Bara Kamman is an uncompleted wonder which stands tall amidst all the chaos of the city. It was envisioned to be a huge thirteen floor structure, larger than Gol Gumbaz. The expansive arches definitely gives a glimpse of what it was meant to be. However, the death of Ali Adil Shah II brought the construction to a halt. It presently houses his tomb.

When the outer fort was built in mid 16th century, it was strengthened with moats and more than ninety bastions all around, some of which still has been intact with cannons atop. Malik-e-maidan cannon is probably the most popular amongst them. This fifty five tonne cannon made of bell metal is considered to be the largest medieval cannon in the world. The lovely engravings in Arabic and Persian makes it a unique one.

A short walk away lies Upari burj, another tall bastion where a flight of steps lead to its top which houses two cannons. The tower also offers nice views of the city.

Bijapur during its hey days was known for its numerous tanks and fountains . The city still houses many water tanks such as Taj Bawadi, Chand Bawadi, both known for its impressive arches and towers. The water however is quite dirty and the tanks remain neglected.

Jod Gumbaz, a pair of domes were not built by the Adil Shahis. Instead, they were built as a tribute to traitors who helped Aurangazeb defeat the last Adil Shahi ruler. One of the domes is a dargah and there are a few tombs within the complex.

Ibrahim Rouza lying outside the fort walls is definitely the most beautiful frame in Bijapur and the second most popular place of interest after Gol Gumbaz. Set amidst a beautiful garden, this twin domed monument is believed to have inspired the Taj Mahal. Built by Ibrahim Adil Shah II, the structure on the left is a mausoleum and the other is a mosque, both separated by a water tank. The mausoleum houses the tombs of Ibrahim Adil Shah, his wife, mother, daughter and two sons. This is quite an impressive structure with its magnificent carvings on doors, windows, ceilings, pillars and corridors. The marvelous Persian and Arabic writing along with extensive engravings makes this mausoleum an absolute mesmerizer. The mosque too is a graceful creation with beautiful arches, engravings and stone works on the exterior.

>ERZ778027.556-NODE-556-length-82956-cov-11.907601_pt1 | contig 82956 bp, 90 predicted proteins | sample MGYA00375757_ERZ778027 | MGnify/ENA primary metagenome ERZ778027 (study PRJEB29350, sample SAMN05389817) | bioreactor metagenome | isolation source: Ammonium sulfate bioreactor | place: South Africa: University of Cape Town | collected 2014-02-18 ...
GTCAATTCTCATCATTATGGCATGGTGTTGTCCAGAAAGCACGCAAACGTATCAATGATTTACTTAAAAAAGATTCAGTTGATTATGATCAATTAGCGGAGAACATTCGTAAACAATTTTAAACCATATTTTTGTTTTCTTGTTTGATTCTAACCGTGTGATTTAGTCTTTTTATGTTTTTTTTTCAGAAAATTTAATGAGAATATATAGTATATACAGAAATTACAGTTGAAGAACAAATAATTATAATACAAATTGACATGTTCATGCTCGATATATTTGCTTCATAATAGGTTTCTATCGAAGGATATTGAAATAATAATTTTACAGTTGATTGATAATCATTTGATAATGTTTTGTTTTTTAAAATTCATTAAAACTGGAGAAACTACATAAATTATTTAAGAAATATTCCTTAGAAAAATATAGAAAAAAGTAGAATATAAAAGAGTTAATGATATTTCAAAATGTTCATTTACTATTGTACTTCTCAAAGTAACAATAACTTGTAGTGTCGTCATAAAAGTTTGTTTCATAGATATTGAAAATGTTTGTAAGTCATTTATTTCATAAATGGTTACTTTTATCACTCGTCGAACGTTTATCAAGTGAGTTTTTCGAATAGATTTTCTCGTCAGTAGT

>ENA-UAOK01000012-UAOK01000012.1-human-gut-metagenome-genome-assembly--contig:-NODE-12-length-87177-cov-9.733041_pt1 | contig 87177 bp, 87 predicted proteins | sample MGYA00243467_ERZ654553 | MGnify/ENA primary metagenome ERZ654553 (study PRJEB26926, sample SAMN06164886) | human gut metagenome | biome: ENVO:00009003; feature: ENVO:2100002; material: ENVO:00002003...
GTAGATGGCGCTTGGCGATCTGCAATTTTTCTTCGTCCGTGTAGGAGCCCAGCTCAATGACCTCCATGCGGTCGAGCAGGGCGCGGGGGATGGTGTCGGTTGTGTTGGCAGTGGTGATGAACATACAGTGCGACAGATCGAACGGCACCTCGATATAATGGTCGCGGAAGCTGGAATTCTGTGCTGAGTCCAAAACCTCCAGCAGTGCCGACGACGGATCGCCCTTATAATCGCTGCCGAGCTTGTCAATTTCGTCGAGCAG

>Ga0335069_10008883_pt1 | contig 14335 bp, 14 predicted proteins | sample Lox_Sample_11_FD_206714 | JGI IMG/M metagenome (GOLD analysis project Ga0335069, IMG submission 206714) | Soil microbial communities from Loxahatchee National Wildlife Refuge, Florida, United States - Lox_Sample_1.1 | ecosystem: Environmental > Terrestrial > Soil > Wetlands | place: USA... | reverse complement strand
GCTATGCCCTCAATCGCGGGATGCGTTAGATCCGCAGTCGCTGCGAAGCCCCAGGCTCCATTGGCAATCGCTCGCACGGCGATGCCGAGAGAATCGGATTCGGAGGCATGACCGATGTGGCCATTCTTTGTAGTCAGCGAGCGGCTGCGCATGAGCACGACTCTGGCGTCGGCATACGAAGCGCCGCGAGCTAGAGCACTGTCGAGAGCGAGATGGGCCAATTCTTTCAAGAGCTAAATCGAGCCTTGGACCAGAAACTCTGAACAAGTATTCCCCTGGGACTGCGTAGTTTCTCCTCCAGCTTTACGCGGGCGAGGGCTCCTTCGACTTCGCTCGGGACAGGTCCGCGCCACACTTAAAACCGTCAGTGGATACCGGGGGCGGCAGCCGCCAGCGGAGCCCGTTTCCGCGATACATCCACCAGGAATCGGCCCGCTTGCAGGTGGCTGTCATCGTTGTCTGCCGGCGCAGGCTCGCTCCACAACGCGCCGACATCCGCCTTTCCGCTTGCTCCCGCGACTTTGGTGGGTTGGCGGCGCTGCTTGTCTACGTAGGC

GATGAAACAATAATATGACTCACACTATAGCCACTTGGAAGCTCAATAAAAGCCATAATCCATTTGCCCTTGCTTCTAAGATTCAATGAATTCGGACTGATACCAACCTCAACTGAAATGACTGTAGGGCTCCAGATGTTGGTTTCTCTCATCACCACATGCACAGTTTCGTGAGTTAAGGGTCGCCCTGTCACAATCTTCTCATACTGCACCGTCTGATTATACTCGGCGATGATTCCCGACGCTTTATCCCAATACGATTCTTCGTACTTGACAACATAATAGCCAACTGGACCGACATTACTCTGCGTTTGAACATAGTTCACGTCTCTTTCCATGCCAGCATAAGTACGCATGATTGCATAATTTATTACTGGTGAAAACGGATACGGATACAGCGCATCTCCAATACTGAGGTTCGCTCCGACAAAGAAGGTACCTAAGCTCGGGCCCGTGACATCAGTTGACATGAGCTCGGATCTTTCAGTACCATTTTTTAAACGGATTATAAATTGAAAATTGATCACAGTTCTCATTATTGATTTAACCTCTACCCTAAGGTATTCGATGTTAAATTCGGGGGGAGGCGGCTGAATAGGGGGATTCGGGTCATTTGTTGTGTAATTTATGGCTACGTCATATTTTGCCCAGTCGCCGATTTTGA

Saat manzil, Jal manzil with lovely architecture, Kareem ud-din mosque which looks similar to a temple and Pasari Kaman with its nice arches are some of the other prominent structures in Bijapur.

Beyond the Gumbaz and Ibrahim Rouza, Bijapur might not evoke enthusiasm for the run of the mill visitor. However, if you are a history and architecture lover, every nook and corner of Bijapur reeks of it.

Travel Tips:

  • Explore the city early in the morning when it is less crowded, especially Gol Gumbaz.
  • Avoid the summers, as the weather can be quite harsh.
  • Bijapur is for the discerning traveller who appreciates even the smallest of carvings or architecture. 


Bijapur lies 525 Kms north of Bengaluru. It is well connected by trains and buses to all major cities in Karnataka. The closest airport is at Hubli (201 Kms).

Food and Accommodation:

Though Bijapur isn't known for any particular cuisine, North Karnataka dishes are easily available at most hotels in the city. There are many budget and mid range stay options within the centre of the city. I stayed at Kanishka International, near Gol Gumbaz which is a mid range hotel.


  1. Lovely description... Your photography is improving Niranjan...

  2. We cherished perusing this excellent piece loaded with intriguing truths, and the photos was quite recently amazing!!..

  3. The monument looks well preserved and of course it looks splendid through your lens!

  4. Very detailed post.i had breezed into Bijapur enroute to Badami, clearly it was not enough. The bara kaman reminded so much of Saat kaman, such similar architecture. This post was great information to be updated.

  5. Wonderfully documented article on Bijapur.